Tag Archives: Brazil Amazon

Deforestation Tolerance: Amazon

Guianan savanna. Image from wikipedia

Amazon generates approximately half of its own rainfall by recycling moisture 5 to 6 times as airmasses move from the Atlantic across the basin to the west.  From the start, the demonstration of the hydrological cycle of the Amazon raised the question of how much deforestation would be required to cause this hydrolological cycle to degrade to the point of being unable to support rain forest ecosystems.

High levels of evaporation and transpiration that forests produce throughout the year contribute to a wetter atmospheric boundary layer than would be the case with non-forest.This surface-atmosphere coupling is more important where large-scale factors for rainfall formation are weaker, such as in central and eastern Amazonia. Near the Andes, the impact of at least modest deforestation is less dramatic because the general ascending motion of airmasses in this area induces high levels of rainfall in addition to that expected from local evaporation and transpiration.

Where might the tipping point be for deforestation-generated degradation of the hydrological cycle? The very first model to examine this question  showed that at about 40% deforestation, central, southern and eastern Amazonia would experience diminished rainfall and a lengthier dry season, predicting a shift to savanna vegetation to the east.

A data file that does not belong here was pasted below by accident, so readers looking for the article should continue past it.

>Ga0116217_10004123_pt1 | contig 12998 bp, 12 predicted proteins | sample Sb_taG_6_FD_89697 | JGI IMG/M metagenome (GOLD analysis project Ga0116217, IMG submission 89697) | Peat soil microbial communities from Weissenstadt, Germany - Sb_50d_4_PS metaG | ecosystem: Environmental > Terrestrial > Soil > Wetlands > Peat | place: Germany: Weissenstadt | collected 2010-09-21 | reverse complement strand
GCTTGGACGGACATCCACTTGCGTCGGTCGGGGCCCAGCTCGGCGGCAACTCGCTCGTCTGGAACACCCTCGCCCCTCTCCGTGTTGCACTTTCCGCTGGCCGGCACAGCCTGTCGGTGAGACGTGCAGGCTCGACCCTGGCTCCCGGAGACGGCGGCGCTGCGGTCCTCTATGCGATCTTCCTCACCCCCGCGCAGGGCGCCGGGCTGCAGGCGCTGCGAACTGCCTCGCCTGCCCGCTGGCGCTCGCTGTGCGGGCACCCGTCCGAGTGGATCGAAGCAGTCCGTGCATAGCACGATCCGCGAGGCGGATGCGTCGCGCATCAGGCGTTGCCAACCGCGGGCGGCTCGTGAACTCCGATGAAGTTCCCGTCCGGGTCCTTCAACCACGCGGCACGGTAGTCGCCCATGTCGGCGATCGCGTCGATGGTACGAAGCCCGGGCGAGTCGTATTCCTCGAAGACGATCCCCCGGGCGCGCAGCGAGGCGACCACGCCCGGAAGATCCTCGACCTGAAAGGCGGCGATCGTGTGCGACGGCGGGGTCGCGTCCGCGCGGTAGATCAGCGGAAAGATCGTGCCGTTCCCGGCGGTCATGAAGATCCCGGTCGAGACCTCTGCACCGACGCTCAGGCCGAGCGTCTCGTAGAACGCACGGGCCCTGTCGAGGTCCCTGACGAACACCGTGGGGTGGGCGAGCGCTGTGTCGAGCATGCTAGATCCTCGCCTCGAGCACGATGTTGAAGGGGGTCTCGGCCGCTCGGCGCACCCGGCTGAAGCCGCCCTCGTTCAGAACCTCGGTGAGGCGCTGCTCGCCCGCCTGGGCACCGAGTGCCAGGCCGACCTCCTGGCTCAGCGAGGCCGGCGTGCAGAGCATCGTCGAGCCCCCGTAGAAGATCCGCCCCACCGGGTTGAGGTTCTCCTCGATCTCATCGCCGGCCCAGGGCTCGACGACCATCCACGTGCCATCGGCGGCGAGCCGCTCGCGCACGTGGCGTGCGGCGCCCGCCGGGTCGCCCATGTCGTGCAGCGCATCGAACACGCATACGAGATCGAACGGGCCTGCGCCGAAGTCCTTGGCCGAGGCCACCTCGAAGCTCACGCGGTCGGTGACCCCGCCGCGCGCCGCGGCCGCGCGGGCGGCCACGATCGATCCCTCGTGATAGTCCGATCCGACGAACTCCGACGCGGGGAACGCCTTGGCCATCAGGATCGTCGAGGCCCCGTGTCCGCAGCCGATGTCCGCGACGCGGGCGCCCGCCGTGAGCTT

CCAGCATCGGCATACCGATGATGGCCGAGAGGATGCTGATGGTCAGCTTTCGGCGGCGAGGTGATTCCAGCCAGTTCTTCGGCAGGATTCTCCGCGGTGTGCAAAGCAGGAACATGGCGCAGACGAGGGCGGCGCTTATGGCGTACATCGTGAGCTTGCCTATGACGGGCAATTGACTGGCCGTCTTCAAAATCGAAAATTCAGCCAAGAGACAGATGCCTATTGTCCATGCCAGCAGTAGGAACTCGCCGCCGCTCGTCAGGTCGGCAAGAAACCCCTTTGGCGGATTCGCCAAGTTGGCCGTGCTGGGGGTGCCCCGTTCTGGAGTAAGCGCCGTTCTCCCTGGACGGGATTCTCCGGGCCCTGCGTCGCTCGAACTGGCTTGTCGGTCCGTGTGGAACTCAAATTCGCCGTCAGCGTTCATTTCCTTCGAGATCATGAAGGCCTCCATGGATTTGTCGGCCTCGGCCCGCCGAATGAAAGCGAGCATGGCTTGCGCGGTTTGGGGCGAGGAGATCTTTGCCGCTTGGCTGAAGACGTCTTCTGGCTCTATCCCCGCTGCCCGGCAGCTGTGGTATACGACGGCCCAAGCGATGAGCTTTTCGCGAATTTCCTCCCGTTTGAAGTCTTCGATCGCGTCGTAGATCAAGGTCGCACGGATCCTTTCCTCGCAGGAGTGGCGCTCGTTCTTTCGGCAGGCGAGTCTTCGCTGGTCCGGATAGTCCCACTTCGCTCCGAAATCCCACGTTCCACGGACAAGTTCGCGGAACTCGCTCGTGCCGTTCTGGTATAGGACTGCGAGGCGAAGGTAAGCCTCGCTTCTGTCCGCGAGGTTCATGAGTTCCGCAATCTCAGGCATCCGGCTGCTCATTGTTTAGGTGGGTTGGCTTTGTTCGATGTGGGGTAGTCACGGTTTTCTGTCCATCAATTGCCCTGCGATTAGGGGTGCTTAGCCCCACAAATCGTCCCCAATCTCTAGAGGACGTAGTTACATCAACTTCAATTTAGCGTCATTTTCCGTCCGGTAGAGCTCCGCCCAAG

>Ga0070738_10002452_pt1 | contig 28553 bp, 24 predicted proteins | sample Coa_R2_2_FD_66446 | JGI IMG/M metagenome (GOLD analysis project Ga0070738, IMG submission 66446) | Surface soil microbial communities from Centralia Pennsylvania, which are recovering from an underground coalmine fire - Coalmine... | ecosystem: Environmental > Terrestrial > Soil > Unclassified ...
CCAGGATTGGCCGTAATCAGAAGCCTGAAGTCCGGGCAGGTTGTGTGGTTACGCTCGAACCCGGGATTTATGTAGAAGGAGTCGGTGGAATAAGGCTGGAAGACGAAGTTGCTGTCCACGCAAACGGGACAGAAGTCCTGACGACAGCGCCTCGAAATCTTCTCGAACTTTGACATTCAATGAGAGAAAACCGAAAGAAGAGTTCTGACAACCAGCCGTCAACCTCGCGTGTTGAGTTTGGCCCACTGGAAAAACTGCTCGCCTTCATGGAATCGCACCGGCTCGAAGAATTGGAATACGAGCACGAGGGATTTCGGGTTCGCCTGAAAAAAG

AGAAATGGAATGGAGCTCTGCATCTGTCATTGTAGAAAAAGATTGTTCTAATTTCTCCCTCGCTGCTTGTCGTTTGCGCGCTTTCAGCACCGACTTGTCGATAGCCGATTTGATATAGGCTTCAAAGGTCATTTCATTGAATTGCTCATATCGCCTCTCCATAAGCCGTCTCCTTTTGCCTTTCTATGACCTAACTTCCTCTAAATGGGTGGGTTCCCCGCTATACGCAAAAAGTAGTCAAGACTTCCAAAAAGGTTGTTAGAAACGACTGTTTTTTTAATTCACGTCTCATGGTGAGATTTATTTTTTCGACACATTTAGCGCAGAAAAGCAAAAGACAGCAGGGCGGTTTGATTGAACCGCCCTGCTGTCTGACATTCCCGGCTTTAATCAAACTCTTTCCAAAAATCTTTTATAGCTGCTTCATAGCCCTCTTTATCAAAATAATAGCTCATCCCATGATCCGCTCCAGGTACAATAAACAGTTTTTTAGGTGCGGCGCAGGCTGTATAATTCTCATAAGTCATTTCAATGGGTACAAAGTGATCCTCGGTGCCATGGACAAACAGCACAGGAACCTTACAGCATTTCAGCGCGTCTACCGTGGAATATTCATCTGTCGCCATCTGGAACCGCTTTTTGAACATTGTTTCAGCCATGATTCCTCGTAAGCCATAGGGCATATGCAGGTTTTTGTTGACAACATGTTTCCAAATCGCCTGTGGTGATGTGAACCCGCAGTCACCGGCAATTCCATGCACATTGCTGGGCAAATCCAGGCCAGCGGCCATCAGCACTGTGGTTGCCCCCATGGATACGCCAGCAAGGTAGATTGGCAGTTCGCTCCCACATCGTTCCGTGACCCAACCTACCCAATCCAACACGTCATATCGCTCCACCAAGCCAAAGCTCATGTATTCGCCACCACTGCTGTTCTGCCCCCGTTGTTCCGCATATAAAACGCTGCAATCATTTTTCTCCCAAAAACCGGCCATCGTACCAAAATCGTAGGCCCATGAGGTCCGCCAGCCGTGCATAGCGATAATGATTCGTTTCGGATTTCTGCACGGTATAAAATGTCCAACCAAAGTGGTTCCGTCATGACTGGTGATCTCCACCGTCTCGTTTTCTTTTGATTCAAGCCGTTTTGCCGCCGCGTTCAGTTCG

Moisture from the Amazon is important to rainfall and human wellbeing because it contributes to winter rainfall for parts of the La Plata basin, especially southern Paraguay, southern Brazil, Uruguay and central-eastern Argentina; in other regions, the moisture passes over the area, but does not precipitate out. Although the amount contributing to rainfall in southeastern Brazil is smaller than in other areas, even small amounts can be a welcome addition to urban reservoirs…

In recent decades, new forcing factors have impinged on the hydrological cycle: climate change and widespread use of fire to eliminate felled trees and clear weedy vegetation. Many studies show that in the absence of other contributing factors, 4° Celsius of global warming would be the tipping point to degraded savannas in most of the central, southern, and eastern Amazon. Widespread use of fire leads to drying of surrounding forest and greater vulnerability to fire in the subsequent year.

We believe that negative synergies between deforestation, climate change, and widespread use of fire indicate a tipping point for the Amazon system to flip to non-forest ecosystems in eastern, southern and central Amazonia at 20-25% deforestation.

We believe that the sensible course is not only to strictly curb further deforestation, but also to build back a margin of safety against the Amazon tipping point, by reducing the deforested area to less than 20%, for the commonsense reason that there is no point in discovering the precise tipping point by tipping it. At the 2015 Paris Conference of the Parties, Brazil committed to 12 million ha of reforestation by 2030. Much or most of this reforestation should be in southern and eastern Amazonia.

Excerpts from Amazon Tipping Point  by Thomas E. Lovejoy and Carlos Nobre, Sciences Advances,  Feb. 21, 2018

The Belo Monte Hydroelectric Dam in Brazil: the need for a social pact